The gradient of the smooth function f evaluated at an iterate \( \textbf{x}_k \) will often be denoted by \( \textbf{g}_k \). We denote sequences by \(\{s_k\}\) and write \(\{s_k\}_{k\in \mathcal {S}}\) for the subsequence induced by an infinite index set \(\mathcal {S} = \{k_1, k_2, \ldots \}\subseteq \mathbb {N}\) with \(k_i < k_{i+1}\) for all i. Similarly, \(s_k \rightarrow _{\mathcal {S}} s\) means that \(\{s_k\}_{k\in \mathcal {S}}\) converges to s.
2 Regularized quasiNewton methods
As discussed in the introduction, the fundamental principle underlying the methods in this paper is that of regularized Newton and quasiNewton methods, which are generally characterized by regularized quasiNewton equations of the form
where \(\textbf{B}_k\) is either the Hessian \(\nabla ^2 f(\textbf{x}_k)\) or an approximation thereof, and \(\mu _k\ge 0\) is the regularization parameter. Clearly, if \(\mu _k=0\), then (4) reduces to the standard quasiNewton equation \(\textbf{B}_k \textbf{d}_k = \nabla f(\textbf{x}_k)\). On the other hand, if \(\mu _k\gg 0\) is large, then the matrix \(\textbf{B}_k+\mu _k \textbf{I}\) will be invertible, and the step \(\textbf{d}_k\) produced by (4) will essentially be the negative gradient direction (up to normalization; see Lemma 1).
2.1 Mathematical motivation
The virtues of the regularization approach can be understood by recognizing that this essentially amounts to minimizing the regularized quadratic model
which differs from the conventional Newton model by Tikhonov regularization. Thus, a positive value of \(\mu _k\) may dampen the impact of negative eigenvalues of \(\textbf{B}_k\) on the search direction, prevent excessively long steps in negative curvature directions, and possibly guarantee that the model (5) admits a unique minimizer (i.e., that the matrix \(\textbf{B}_k+\mu _k\textbf{I}\) is positive definite). The anticipated setting is that \(\mu _k\) will initially be kept sufficiently large to guarantee global convergence, eventually decreasing rapidly enough so as to not impede fast local convergence.
A more rigorous interpretation is given by trustregion methods. Indeed, if \(\textbf{d}_k:=(\textbf{B}_k+\mu _k\textbf{I})^{1} \textbf{g}_k\) for some \(\mu _k\ge 0\), and if \(\Delta :=\Vert \textbf{d}_k\Vert \), then \(\textbf{d}_k\) is a stationary point of the trustregion subproblem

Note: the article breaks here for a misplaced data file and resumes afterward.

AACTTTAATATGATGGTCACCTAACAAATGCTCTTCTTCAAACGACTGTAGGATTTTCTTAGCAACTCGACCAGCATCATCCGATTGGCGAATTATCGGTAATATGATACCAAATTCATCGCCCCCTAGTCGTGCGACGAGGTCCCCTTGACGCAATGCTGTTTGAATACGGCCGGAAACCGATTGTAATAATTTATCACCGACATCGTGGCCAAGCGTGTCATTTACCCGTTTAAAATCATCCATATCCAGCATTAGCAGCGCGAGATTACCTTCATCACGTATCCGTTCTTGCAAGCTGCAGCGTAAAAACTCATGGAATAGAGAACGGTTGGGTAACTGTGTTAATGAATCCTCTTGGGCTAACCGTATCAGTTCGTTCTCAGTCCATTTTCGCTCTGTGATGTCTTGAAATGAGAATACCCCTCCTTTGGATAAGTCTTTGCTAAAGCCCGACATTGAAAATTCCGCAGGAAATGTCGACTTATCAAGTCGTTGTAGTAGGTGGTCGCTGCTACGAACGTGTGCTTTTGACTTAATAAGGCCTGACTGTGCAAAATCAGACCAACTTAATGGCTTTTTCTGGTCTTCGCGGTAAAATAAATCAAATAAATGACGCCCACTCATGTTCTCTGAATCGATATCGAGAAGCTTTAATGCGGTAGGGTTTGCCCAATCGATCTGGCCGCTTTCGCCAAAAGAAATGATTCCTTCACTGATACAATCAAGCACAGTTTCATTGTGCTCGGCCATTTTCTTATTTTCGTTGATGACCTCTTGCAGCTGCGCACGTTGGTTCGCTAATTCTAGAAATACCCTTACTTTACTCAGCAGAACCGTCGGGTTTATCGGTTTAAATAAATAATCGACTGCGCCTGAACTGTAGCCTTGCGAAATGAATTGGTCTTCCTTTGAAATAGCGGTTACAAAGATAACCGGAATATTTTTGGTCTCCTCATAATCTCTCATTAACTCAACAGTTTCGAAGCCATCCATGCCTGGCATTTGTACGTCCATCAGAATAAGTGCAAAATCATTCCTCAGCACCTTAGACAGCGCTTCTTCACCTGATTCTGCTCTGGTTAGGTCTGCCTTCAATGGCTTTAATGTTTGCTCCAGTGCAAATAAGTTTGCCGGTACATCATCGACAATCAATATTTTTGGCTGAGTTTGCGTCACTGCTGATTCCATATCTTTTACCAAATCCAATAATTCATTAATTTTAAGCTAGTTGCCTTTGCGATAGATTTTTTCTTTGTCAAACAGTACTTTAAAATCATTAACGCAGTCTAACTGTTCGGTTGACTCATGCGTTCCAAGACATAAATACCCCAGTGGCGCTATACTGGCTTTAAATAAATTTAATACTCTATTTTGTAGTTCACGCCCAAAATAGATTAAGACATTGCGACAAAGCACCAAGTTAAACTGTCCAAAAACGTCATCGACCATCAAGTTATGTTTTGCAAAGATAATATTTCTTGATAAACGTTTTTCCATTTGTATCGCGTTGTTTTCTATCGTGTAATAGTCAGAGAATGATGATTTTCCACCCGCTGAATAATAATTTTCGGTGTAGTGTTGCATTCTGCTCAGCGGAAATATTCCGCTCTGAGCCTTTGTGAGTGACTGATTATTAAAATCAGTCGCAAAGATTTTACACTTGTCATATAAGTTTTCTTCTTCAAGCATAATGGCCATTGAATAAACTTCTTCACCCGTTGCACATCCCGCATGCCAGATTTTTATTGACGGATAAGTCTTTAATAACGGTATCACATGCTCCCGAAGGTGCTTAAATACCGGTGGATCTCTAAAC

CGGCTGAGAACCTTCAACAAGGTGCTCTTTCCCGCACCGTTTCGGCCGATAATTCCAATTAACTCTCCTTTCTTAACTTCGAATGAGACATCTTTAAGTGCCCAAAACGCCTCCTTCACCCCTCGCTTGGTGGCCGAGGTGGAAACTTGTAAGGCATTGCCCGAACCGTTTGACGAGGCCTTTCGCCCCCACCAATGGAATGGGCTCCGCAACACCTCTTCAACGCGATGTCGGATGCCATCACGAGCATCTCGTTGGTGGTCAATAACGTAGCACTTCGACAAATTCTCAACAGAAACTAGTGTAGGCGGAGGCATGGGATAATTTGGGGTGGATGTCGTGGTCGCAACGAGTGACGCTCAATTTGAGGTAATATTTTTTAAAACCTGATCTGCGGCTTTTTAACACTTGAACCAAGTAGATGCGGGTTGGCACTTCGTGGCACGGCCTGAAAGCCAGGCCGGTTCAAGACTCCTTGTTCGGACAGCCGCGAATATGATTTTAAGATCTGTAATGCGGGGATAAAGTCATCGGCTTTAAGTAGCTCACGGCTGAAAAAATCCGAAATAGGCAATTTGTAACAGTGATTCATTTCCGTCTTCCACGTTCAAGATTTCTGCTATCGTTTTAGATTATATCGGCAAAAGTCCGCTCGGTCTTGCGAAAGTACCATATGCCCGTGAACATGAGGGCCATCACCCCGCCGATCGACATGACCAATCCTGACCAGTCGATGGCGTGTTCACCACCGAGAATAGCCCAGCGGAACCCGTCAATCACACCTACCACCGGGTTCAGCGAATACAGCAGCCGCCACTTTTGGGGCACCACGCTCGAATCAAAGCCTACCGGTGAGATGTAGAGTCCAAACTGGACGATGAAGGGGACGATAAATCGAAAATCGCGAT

where
is the standard quadratic approximation of f around \(\textbf{x}_k\). If \(\textbf{B}_k+\mu _k \textbf{I}\) is positive definite, then \(\textbf{d}_k\) is in fact a solution of this auxiliary problem. It follows that regularized Newton methods can be interpreted as “implicit” trustregion methods whereby the regularization parameter is controlled instead of the trustregion radius.
Finally, it is also interesting to analyze how the regularization technique affects the conditioning of the quadratic model (5). Assuming for the moment that \(\textbf{B}_k\) is positive definite (as it is, e.g., in BFGStype methods), the regularization parameter improves the condition number of the underlying matrix in the sense that
where \(\lambda _{\max }(\textbf{B}_k),\lambda _{\min }(\textbf{B}_k)>0\) are the largest and smallest eigenvalues of \(\textbf{B}_k\), respectively.
2.2 Basic algorithm
To control the regularization parameter \(\mu _k\), we consider the quadratic approximation \(q_k\) of f from (6) and borrow some terminology from trustregion algorithms. Given a candidate step \(\textbf{d}_k=(\textbf{B}_k+\mu _k\textbf{I})^{1}\textbf{g}_k\), define the predicted reduction of f as
where the last equality uses the definition of \(\textbf{d}_k\). (Note that, in particular, the matrix \(\textbf{B}_k\) need not be available for the computation of \(\text {pred}_k\).) This quantity will be compared to the actual or achieved reduction in step k,
Similar to trustregion methods [8], we use the ratio between these quantities to control the regularization parameter. To this end, we distinguish between three cases, unsuccessful (u), successful (s), and highly successful (h) steps. Special care also needs to be taken because there is no apriori guarantee that \(\text {pred}_k\) is positive (since \(\textbf{B}_k\) may be indefinite); such steps are treated in the same manner as unsuccessful ones.